From a cross-linguistic perspective under the framework of Universal Grammar (UG), grammatical impairment in agrammatism has been found to be selective rather than complete. Under this line of thought, the impairment in tense production for agrammatic speakers is currently being approached in different natural languages by means of the study of verb inflection for tense in contrast to agreement (a morphosyntactic approach) and also, more recently, by means of the study of time reference (which, in a sense, should be seen closer to morphosemantics). The type of studies this paper should be related with are those dealing with tense impairment under the framework of time reference. Prior to explaining that, to help understand the goals of such research, it is good to give a taste of the shift from morphosyntax to morphosemantics the study of agrammatism is undergoing.[citation needed]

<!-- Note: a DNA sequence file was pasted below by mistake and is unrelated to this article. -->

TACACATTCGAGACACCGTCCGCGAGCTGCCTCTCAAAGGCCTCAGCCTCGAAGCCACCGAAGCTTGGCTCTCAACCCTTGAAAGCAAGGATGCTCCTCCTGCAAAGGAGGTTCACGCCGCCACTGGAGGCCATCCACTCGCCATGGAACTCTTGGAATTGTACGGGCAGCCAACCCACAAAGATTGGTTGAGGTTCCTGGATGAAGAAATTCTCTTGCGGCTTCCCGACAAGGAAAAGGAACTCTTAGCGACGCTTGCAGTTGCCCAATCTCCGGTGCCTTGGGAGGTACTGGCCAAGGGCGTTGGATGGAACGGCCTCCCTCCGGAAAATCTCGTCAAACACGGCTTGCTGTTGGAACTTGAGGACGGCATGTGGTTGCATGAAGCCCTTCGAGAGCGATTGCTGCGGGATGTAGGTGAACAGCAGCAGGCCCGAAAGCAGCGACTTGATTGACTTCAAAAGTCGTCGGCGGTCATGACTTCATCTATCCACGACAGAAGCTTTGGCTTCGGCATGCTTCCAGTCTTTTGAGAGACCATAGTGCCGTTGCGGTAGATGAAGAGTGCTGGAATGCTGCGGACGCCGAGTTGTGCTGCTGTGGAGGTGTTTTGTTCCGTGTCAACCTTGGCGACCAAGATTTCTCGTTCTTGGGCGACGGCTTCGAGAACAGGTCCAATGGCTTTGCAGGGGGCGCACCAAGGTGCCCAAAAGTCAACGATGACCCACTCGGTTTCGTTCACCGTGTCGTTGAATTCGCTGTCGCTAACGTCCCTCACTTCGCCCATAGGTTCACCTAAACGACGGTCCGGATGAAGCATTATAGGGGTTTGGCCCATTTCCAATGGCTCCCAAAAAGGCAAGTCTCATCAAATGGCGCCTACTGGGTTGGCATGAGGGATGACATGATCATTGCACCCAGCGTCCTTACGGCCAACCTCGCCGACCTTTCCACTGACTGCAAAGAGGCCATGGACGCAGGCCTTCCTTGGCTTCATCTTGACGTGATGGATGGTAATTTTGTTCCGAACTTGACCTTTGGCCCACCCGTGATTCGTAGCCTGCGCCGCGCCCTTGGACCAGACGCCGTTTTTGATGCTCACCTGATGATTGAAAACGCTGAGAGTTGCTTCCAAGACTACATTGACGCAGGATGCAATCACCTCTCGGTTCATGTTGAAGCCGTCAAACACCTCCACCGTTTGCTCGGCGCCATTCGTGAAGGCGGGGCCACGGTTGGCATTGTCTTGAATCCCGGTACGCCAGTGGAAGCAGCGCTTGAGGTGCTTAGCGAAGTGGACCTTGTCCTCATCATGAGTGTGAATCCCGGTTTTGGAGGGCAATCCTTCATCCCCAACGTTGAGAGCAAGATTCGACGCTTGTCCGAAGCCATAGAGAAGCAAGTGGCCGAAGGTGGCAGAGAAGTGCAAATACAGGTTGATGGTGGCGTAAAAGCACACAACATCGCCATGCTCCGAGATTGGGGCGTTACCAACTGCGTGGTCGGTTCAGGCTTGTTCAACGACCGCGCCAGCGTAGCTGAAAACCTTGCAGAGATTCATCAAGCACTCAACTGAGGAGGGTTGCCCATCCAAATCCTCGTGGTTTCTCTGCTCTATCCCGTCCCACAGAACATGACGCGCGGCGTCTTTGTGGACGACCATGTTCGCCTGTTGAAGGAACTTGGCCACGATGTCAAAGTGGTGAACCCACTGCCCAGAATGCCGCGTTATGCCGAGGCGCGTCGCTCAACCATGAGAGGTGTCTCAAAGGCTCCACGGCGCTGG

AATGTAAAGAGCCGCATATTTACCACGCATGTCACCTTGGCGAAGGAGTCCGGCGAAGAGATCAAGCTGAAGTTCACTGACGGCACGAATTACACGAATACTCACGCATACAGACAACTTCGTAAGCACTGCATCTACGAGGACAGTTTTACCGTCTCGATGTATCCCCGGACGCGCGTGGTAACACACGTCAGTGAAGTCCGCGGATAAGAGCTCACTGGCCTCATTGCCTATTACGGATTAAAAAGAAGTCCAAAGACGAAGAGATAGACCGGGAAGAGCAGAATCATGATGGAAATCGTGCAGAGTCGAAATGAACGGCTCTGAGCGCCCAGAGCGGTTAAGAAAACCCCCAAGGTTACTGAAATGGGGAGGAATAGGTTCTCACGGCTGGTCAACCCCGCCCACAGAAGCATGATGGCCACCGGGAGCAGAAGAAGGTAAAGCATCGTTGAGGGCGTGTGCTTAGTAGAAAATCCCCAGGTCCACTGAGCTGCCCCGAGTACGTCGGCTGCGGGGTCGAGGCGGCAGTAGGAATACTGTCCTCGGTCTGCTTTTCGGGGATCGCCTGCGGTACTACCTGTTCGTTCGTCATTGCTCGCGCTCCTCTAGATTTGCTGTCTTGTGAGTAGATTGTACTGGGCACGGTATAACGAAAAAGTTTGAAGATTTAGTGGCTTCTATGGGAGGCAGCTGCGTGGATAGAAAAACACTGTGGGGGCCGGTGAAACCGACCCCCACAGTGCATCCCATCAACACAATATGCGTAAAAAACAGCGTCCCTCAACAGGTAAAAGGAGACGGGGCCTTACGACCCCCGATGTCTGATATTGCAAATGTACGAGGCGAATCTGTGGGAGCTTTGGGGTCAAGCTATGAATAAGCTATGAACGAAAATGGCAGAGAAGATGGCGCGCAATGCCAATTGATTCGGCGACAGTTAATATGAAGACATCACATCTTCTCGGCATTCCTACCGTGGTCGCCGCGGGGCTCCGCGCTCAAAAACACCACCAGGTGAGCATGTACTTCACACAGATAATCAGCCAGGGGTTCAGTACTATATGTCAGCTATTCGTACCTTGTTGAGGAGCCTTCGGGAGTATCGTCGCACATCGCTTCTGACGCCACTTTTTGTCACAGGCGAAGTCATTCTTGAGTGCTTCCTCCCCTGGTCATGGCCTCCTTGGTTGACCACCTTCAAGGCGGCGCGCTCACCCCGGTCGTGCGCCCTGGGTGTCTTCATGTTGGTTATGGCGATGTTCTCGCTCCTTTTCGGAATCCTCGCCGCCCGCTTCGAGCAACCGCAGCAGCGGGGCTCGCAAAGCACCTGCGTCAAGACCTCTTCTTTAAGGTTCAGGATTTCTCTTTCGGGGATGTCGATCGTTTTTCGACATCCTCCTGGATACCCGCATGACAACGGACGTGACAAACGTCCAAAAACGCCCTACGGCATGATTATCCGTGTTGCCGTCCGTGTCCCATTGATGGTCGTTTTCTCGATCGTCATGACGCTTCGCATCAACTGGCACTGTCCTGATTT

Verb InflectionEdit

Verb inflection for tense has been found to be problematic in several languages. Different scholars have come up with different theories to explain it: Friedman & Grodzinsky (1997) introduced the so-called Tree Pruning Hypothesis (TPH) from the study of Hebrew, Arabic, and English; the same hypothesis has been proved by Gavarró & Martínez-Ferreiro (2007) for what they called Ibero-Romance (that is, Catalan, Galician, and Castilian); Wenzlaff & Clahsen (2004; 2005) introduced the Tense Underespecification Hypothesis (TUH) for German, and by the same time Bruchert et al. (2005) introduced the Tense and Agreement Underespecification Hypothesis (TAUH) for the same language; and Lee et al. (2008), and Faroqi-Shah & Dickey (2009) introduced a morphosemantic hypothesis, arguing that the diacritic tense features are affected in English agrammatism.[citation needed]